What I found hard to understand was her disgust over the typical "meat fest" that ensued over her in provocative pictures, yet she does porn. She can't be truly ignorant to the fact that millions of 13yo boys to wrinkly old men jerk it to those videos. I suppose I could accept it being her right to be offended at the reaction her pictures and videos create, but in my book it's moronic for her to be offended and she shouldn't expect anything less, especially from paying customers that fund her.

        • But who knows... confronted with a pile of $150k, tax free...

          Effectively this is exactly what actual prostitutes are confronted with every single day. And this is the problem with adopting the position that prostitution is always wrong.

          You can say its demeaning, or that greed should not justify selling yourself to others for the evening. But the reality is that most professional prostitutes earn more money doing what they do than they could otherwise. When you make prostitution illegal, you effectively tell these people that they must give up their better paying positions and take on often far lower paying ones simply because you disapprove of what they do.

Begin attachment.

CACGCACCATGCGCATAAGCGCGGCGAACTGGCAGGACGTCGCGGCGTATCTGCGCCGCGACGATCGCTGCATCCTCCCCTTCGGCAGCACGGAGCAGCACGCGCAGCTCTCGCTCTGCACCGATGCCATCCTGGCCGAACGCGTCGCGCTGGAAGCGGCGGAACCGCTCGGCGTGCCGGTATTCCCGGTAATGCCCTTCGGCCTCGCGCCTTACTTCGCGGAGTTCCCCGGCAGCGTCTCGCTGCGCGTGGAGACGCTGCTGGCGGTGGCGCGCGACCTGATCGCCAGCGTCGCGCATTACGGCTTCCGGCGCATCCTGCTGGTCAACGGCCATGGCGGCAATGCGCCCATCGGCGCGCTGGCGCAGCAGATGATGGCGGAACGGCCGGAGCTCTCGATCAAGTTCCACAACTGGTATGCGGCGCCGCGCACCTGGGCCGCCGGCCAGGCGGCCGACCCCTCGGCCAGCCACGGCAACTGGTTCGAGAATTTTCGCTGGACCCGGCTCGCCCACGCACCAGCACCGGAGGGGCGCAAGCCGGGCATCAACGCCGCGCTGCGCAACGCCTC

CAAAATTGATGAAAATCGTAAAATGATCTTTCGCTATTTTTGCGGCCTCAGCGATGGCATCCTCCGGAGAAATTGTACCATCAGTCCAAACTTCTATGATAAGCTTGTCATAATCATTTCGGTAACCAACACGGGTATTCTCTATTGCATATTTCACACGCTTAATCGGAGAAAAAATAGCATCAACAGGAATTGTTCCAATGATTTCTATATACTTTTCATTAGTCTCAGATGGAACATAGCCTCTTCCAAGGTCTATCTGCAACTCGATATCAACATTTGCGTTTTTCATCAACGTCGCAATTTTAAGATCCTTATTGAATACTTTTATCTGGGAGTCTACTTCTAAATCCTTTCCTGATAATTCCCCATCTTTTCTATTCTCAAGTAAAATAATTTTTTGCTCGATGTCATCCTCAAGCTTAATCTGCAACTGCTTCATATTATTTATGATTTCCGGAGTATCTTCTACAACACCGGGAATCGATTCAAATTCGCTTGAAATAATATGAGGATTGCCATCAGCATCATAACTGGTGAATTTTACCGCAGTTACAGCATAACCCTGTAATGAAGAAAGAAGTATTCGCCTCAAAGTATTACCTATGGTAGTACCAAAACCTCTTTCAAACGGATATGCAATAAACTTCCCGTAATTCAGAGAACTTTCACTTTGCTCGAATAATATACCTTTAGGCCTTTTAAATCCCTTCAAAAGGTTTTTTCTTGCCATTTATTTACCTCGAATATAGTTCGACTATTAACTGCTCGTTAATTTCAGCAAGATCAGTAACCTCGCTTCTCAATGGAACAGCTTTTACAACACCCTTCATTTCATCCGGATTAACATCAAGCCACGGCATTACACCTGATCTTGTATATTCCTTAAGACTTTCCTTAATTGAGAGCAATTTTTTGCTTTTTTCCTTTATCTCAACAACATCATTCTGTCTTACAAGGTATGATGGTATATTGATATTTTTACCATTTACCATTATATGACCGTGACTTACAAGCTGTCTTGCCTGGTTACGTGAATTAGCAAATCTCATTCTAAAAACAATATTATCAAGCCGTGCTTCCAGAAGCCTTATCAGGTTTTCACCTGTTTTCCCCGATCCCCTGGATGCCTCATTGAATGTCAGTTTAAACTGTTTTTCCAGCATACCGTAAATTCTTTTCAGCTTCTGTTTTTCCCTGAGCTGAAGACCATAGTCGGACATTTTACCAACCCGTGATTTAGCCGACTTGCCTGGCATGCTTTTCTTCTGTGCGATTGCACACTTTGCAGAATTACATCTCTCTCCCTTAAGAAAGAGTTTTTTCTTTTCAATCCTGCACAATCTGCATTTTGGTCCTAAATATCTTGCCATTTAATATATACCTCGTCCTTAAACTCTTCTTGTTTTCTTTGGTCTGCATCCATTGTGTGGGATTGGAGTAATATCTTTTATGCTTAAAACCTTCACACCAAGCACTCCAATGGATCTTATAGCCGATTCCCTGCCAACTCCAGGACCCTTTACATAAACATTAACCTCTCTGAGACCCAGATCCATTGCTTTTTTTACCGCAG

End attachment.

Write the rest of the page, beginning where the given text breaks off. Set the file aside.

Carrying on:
You're free to disapprove, but is it right to take away someones income for that reason alone? Going back to the topic, these people have made money out of this internet video. A lot of money in fact, that can be used to give a better life to David and the rest of his family. If we claim that David's misfortune is being exploited and that this shouldn't be allowed, will it be right to take away the benefits that this video brought to spare feelings?

          Who should be making these decisions? Society or individuals?

        • . confronted with a pile of $150k, tax free...

          Why on earth would it be tax-free?

      • Not everyone wants to whore themselves out for money.

        Ghyslain does, he's a lawyer now.

      • by SeaFox (739806)

        Not everyone wants to whore themselves out for money.

        Yup, and David didn't get a choice I notice.

        Just Pops there taking advantage of a drugged minor. Then uses him as a cash cow so he can quit his regular job.

        Sleazy parents are sleazy.

      • by Yvanhoe (564877)
        That's not something you do, that something that happens. Fighting it is ridiculous.
      • Re: (Score:3, Insightful)

        by Feyshtey (1523799)
        This guy rakes in a ton of cash because people buy useless crap related to a complete stranger, and he's a whore? I'd say he was just smart enough to exploit the stupidity of people with more money than brains.
    • by epp_b (944299)